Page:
Cartoon SuperTed set for new animation series

He was the teddy bear with magic powers who was a cartoon favourite among royal princes and a generation of children – and now SuperTed is being brought back to life once again.

More than 35 years since his last show, his creators are set to sprinkle magic dust over SuperTed again and recreate him for a new audience.

Work on new episodes is expected to start later this year.

It is hoped SuperTed will be back on TV screens by 2023.

His return will be the latest cartoon comeback.

Fireman Sam, Thomas The Tank Engine, the Care Bears, My Little Pony, Scooby Doo, Postman Pat and the Clangers have all been reinvented for 21st Century children.

SuperTed – whose most famous fans were the dukes of Cambridge and Sussex – was created by a stepfather trying to help a four-year-old sleep, who was inadvertently helped by the Beatles.

The teddy bear – powered by Spotty’s cosmic dust and Mother Nature’s special powers – was beamed to 128 different countries and dubbed into 32 different languages before the last episode in 1986.

“The plan is to relaunch SuperTed and bring him back into 11-minute episodes,” said Mike Young, now a Hollywood-based Emmy and Bafta award-winning animator who runs an entertainment production company.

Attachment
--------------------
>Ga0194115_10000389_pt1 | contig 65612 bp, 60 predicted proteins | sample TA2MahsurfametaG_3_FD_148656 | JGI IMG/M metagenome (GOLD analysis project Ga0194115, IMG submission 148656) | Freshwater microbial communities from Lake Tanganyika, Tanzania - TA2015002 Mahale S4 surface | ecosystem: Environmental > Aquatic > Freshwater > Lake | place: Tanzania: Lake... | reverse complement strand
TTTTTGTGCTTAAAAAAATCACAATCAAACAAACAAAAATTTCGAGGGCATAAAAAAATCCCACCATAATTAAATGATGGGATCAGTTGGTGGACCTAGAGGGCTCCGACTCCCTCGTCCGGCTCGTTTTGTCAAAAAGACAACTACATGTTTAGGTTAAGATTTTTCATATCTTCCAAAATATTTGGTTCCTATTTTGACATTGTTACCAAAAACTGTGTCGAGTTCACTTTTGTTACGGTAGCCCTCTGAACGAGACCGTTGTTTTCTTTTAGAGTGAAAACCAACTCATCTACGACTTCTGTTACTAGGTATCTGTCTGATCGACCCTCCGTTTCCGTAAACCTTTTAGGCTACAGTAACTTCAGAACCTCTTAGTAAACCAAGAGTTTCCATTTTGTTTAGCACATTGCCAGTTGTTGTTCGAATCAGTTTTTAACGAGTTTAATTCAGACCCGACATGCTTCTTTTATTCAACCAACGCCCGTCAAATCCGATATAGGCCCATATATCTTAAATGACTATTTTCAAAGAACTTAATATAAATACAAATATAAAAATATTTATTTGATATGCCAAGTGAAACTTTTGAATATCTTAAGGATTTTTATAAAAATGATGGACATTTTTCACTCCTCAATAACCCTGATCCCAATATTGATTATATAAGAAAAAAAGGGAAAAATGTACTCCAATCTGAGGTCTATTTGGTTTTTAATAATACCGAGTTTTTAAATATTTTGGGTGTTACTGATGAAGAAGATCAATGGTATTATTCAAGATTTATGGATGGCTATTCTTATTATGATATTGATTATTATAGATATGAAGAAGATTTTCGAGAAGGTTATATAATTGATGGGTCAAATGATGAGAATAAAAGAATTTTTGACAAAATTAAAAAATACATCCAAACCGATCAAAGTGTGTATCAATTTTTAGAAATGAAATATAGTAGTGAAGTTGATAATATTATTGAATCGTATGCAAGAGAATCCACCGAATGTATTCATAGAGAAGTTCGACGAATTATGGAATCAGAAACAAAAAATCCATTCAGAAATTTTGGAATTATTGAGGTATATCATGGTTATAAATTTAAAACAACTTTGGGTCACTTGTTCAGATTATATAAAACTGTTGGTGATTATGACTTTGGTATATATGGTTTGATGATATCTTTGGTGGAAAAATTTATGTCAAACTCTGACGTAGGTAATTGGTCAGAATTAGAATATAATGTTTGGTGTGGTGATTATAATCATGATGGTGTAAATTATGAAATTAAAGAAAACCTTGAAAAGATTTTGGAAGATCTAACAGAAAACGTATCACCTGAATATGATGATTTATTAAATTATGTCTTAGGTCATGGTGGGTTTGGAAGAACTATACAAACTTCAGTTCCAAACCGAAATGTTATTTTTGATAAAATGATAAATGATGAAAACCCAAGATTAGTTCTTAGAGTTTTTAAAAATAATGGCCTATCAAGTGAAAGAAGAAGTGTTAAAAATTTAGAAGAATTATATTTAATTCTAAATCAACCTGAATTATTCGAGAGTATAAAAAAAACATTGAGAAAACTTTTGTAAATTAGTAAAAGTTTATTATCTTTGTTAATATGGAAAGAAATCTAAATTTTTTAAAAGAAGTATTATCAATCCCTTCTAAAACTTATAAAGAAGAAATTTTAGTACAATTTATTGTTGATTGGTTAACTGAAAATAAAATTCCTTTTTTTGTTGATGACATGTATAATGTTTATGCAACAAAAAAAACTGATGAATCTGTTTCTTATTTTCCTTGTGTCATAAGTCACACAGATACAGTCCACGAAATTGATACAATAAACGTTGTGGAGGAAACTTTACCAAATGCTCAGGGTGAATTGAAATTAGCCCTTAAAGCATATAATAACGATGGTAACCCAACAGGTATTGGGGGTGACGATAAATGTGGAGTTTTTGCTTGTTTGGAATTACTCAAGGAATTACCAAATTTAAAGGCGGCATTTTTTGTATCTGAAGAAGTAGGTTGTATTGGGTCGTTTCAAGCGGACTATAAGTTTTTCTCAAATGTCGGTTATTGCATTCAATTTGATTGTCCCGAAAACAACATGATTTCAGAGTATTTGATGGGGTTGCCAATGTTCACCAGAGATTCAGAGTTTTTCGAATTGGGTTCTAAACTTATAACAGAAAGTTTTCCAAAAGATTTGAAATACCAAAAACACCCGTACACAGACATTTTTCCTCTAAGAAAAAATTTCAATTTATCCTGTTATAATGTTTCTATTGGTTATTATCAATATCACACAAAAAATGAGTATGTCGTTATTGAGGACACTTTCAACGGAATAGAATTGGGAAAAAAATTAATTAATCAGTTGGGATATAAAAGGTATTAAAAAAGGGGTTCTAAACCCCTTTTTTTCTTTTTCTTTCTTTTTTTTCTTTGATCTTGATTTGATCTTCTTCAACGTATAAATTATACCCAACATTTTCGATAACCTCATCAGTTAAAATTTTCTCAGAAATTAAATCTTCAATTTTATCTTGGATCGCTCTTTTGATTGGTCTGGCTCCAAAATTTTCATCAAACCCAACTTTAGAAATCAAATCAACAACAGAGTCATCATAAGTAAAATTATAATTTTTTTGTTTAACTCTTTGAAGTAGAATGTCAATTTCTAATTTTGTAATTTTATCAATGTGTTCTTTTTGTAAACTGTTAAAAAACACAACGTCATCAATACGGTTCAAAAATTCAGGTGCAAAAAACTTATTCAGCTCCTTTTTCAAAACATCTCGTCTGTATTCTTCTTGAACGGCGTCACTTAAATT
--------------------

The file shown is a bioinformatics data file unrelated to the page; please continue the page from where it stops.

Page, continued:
“We’d have to pitch to Netflix, Disney+, HBO Max and the big guys because you’re looking at an investment of about $11m (£7.9m) for a full series in CGI.”

“Every parent has probably been there, trying to get a toddler to bed,” recalls Mike.

SuperTed was the first show broadcast on Welsh language television channel S4C on its first day of transmission in November 1982.

English language episodes were then made for the BBC – but little did anyone know this was a cartoon fit for a future king.

‘The new SuperTed will be differen

SuperTed appeared on the 1985 Children in Need show with Spotty

Splash Entertainment has made 42 cartoon series and 25 films since being formed 30 years ago.

“No matter what I’ve made since, whenever I promote something new people always just want to talk to me about SuperTed,” said Mike, 75.

“But SuperTed is the cartoon that made me and gave me the life I have and I want to bring him back.

“From start to finish, creating a cartoon series from scratch is a two-year process. I’m running out of time as I’ve got to think about retiring at some stage.

“SuperTed will have to be a little bit different as there’s things you could do and say in cartoons 40 years ago that isn’t acceptable to today’s audiences so we’ll have to move with the times and it’ll be updated.”

SuperTed’s rights were split in the 1980s but Mike has said his company have just one production house to negotiate with before Splash “kick it into production later this year”.


Source: By Peter Shuttleworth/BBC News

PHP Code Snippets Powered By :